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Appearance and Deception

A recurring theme in many of Shakespeare's plays, and central to Much Ado About Nothing, explores how easily people are deceived not just by the false testimony of others but even by their own senses. Claudio, believing he was deceived by Don John, learned to place no trust in the words of others. With “Let every eye negotiate for itself,” Claudio expressed his new guiding principle. He would believe only what he saw and heard for himself. But that principle proved equally misleading. When he was told Hero was unfaithful, he decided to be his own eyewitness to her betrayal. When he thought he saw Hero with Borachio in the window of her room at night and believed he heard her speaking to Borachio, Claudio sought retribution by humiliating her at their wedding alter. This caused the play's much ado that proved to be based on nothing.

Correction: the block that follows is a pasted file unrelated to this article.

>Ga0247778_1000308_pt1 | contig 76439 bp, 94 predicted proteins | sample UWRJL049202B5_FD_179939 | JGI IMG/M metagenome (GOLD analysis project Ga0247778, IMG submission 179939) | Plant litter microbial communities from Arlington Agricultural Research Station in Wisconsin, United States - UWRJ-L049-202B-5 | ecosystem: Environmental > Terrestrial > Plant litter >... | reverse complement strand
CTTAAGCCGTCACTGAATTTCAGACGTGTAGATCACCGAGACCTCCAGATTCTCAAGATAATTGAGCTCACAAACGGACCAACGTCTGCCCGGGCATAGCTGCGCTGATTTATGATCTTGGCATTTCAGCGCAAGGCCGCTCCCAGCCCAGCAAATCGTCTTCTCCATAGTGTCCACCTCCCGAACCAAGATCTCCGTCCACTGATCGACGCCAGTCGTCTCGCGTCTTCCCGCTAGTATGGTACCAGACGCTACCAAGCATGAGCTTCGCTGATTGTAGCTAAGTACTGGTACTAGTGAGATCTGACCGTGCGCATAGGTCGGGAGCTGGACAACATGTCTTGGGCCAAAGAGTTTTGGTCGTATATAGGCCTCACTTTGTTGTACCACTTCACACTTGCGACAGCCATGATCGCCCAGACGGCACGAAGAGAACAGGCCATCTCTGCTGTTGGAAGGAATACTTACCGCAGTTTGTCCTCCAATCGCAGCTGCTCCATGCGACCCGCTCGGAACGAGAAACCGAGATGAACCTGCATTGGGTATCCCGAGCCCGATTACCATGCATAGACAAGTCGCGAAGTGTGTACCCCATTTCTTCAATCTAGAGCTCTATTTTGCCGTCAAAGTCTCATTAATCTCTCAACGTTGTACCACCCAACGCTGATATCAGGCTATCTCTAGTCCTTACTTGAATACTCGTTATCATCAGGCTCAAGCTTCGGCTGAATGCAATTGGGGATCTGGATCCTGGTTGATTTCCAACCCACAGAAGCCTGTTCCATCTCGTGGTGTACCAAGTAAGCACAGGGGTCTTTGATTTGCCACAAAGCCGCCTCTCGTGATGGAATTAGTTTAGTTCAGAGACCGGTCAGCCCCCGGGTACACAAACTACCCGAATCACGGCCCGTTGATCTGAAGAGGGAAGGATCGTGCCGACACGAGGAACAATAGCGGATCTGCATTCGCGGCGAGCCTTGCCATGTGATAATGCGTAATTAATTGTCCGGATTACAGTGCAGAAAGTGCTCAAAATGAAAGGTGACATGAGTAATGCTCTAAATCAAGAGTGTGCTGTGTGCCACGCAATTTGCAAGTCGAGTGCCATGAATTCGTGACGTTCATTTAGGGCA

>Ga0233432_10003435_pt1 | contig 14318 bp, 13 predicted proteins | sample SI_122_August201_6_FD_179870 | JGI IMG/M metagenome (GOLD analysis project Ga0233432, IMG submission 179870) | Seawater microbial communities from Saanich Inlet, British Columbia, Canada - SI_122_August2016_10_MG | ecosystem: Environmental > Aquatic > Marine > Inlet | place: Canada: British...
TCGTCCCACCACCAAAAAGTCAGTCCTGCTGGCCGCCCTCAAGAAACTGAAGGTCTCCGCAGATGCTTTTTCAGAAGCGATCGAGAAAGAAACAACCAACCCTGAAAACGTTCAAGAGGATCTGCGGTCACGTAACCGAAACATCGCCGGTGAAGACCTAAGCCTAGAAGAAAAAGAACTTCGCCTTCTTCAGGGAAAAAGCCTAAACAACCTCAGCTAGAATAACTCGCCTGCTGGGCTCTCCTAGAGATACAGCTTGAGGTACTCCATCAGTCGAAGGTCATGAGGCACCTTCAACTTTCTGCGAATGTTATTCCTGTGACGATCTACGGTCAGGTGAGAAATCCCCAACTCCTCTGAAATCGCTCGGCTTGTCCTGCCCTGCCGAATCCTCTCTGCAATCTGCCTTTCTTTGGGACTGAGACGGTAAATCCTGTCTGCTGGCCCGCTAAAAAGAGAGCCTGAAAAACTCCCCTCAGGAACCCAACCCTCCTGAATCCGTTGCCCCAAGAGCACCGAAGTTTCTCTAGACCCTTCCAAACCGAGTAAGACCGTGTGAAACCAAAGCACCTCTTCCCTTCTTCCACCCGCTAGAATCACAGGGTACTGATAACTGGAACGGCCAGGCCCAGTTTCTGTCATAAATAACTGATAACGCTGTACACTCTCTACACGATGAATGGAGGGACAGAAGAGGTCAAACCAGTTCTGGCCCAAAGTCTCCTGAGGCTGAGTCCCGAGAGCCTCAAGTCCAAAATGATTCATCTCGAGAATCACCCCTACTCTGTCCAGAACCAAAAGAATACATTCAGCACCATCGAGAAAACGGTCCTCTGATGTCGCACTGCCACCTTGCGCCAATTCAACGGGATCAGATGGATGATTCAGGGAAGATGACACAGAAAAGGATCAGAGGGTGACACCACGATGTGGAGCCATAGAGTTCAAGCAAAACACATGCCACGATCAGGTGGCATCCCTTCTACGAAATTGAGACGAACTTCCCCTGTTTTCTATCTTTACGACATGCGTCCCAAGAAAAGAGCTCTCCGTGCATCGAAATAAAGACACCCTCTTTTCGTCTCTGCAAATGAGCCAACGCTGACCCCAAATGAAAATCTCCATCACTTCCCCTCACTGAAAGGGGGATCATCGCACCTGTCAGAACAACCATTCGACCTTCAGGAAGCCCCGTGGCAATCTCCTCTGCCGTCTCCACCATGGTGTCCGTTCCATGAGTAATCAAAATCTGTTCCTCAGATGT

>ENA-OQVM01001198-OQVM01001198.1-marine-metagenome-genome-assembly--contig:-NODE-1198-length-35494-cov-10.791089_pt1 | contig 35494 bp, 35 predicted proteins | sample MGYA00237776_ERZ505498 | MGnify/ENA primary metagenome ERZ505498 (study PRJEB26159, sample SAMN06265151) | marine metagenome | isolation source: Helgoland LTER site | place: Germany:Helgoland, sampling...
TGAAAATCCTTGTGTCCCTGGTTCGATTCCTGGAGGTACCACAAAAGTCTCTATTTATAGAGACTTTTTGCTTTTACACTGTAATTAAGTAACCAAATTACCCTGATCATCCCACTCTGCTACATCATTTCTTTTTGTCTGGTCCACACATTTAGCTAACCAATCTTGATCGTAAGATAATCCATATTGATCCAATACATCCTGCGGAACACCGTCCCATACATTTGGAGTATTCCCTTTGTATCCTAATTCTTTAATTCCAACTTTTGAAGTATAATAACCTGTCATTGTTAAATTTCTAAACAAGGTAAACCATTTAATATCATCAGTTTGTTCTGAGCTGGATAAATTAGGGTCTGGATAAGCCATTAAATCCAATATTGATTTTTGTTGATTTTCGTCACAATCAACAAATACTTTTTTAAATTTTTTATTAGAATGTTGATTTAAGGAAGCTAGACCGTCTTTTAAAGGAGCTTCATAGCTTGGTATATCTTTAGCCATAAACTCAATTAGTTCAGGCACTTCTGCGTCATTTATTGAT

Shakespeare's theme of appearance, deception and truth deepens when most of the characters except Friar Francis and Beatrice are persuaded of Hero's infidelity. Only Friar Francis's faith, Beatrice's love and the fools' luck led them to see the truth. Beatrice proclaims Hero's innocence, based on Beatrice's love of her “kinswoman.” Friar Francis proclaims Hero's innocence based on his faith in her virtue. In the end, the fools' chance discovery of Hero's innocence restores harmony to the household. Borachio succinctly sums up this theme with, “I have deceived even your very eyes. What your wisdoms could not discover, these shallow fools have brought to light.”

Thus answer I in name of Benedick

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Hear me a little, For I have only silent been so long

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I do love nothing in the world so well as you

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